Sunday 15 September 2013

Serendipity at iSimangaloso

We thought we'd done well here at this World Heritage wetlands game park which 20 years ago was pine forest. We'd seen two of the Big Five plus all sorts of antelope, warthogs, monkeys, hippo, lots of birds and even a humpback whale - but then we saw the trucks. And the helicopter.

Game Capture trucks, three of them, rangers and workers, guns and radios. They were after 4 rhino, to be moved up north to keep a balance, and we were allowed to watch. The chopper hovered and swooped, chasing the big rhino bull to direct it near the road, the vet hanging out the open door ready to fire the dart.

He did, the rhino ran, still being directed, finally staggering and then collapsing. It was all go: the truck roared up, the container was positioned and the rhino righted (it takes 8 men to roll a rhino). Paperwork was done, leaning on the rhino's broad back, he was roped, blindfolded, tagged, notched, antidoted, the tip of his precious horn sawn off to fit in the crate. Cattle prods got him to lurch suddenly to his feet and into the crate, the doors were slammed and that was that.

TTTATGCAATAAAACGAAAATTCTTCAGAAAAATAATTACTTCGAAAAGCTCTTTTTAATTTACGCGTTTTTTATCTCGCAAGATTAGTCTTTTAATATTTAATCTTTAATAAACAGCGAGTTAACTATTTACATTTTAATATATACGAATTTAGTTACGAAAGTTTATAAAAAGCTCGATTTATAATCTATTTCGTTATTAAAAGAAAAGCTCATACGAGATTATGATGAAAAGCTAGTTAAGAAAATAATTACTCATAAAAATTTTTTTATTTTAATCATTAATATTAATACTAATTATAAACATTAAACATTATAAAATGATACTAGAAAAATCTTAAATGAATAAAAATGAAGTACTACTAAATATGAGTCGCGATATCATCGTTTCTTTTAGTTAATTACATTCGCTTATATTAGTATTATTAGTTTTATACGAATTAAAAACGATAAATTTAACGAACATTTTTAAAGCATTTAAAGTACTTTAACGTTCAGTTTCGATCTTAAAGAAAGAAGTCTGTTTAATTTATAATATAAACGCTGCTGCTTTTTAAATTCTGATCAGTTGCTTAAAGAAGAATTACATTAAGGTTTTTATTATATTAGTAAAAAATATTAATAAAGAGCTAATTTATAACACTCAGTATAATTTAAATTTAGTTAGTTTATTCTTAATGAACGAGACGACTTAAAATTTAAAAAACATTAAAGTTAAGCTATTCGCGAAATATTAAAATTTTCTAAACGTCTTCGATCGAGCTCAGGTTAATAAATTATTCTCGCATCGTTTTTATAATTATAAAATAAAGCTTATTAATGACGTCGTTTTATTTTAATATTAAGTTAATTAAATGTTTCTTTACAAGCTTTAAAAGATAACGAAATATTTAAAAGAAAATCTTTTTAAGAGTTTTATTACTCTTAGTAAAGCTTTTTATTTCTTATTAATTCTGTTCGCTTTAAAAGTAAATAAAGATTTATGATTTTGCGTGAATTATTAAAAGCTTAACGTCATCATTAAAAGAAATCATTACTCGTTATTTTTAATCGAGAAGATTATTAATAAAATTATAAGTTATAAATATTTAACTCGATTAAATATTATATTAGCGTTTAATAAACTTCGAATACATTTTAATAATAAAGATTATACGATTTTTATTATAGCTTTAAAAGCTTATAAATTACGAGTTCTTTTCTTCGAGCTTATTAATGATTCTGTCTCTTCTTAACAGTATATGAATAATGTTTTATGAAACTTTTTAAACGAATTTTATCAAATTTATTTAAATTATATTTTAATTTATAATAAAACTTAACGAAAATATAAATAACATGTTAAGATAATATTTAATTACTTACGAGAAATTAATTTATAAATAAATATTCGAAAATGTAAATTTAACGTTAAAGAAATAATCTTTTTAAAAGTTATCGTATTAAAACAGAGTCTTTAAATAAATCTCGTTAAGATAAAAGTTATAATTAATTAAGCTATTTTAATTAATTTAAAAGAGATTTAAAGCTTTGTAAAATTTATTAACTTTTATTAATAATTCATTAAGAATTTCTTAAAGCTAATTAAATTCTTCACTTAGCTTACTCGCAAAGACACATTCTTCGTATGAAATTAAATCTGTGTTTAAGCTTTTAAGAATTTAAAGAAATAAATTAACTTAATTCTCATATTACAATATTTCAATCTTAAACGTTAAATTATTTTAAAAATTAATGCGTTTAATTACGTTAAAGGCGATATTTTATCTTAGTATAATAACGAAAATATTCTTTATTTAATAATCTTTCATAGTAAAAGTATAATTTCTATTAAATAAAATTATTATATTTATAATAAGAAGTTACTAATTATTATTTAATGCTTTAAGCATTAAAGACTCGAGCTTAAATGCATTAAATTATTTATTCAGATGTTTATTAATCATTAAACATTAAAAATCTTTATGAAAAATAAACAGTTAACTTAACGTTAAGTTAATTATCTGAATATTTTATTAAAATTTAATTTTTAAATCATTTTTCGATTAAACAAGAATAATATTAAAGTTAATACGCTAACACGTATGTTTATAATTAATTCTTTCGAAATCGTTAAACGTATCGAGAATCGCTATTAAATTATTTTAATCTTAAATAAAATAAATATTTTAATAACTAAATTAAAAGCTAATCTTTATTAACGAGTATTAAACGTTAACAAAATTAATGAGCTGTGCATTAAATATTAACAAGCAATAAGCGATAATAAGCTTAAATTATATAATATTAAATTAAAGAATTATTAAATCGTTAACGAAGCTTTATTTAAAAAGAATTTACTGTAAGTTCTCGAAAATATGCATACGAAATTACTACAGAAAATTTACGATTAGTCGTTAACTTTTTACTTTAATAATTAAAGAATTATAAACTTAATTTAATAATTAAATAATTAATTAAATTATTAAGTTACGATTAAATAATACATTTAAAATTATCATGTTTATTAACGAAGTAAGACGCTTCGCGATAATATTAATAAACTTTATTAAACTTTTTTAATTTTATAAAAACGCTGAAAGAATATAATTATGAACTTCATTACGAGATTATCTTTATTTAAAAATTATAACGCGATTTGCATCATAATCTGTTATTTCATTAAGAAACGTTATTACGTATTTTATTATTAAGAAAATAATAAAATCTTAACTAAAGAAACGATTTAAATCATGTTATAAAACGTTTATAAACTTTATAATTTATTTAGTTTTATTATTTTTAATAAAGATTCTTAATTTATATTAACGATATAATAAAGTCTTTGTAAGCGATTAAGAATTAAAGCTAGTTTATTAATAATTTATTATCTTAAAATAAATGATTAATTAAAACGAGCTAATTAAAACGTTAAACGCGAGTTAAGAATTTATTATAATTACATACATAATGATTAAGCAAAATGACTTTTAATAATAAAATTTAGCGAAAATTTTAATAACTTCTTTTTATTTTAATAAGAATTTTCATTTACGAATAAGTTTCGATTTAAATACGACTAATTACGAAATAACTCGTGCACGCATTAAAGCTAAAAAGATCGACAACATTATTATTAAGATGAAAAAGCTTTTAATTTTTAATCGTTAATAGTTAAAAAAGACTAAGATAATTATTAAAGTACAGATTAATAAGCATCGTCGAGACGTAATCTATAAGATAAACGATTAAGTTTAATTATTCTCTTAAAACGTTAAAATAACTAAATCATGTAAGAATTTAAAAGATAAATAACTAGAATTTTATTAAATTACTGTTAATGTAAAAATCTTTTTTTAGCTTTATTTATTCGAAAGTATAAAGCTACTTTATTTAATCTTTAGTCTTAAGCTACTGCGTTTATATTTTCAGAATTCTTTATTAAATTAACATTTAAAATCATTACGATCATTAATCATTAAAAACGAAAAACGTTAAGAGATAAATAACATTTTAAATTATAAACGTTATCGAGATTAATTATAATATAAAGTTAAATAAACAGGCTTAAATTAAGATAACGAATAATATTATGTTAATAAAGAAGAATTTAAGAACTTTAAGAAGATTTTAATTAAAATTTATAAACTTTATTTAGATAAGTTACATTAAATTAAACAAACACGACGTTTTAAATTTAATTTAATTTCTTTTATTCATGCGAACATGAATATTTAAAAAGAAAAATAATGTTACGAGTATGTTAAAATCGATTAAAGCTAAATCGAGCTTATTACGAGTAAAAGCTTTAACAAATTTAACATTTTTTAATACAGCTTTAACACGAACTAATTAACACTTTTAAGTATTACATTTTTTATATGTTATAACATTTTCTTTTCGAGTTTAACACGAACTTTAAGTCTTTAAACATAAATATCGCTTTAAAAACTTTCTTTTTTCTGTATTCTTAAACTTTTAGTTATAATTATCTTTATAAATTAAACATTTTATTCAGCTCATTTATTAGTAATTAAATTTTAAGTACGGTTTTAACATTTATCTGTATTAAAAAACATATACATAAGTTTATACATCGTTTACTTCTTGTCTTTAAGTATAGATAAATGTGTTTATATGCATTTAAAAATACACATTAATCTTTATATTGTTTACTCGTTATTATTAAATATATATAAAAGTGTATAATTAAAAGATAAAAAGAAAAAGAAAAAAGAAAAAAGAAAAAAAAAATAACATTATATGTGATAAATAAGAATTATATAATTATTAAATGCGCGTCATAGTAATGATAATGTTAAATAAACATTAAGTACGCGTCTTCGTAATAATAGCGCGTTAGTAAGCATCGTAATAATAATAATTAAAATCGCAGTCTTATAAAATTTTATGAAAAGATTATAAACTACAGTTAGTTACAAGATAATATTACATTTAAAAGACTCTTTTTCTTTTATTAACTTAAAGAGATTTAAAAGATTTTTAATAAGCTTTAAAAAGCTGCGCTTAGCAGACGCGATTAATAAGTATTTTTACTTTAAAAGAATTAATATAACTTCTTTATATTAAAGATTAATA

It was a smooth operation, but traumatic for him, even doped up on opium - he was shuddering throughout - and also for us, watching, literally connecting with him (a rhino feels even more solid than it looks), especially seeing his horn sawn. So much like what poachers would do (reason for the armed guard - thousands of rands' worth in just that tip). And he was being sent up north, closer to Mozambique. Where the poaching is rampant.

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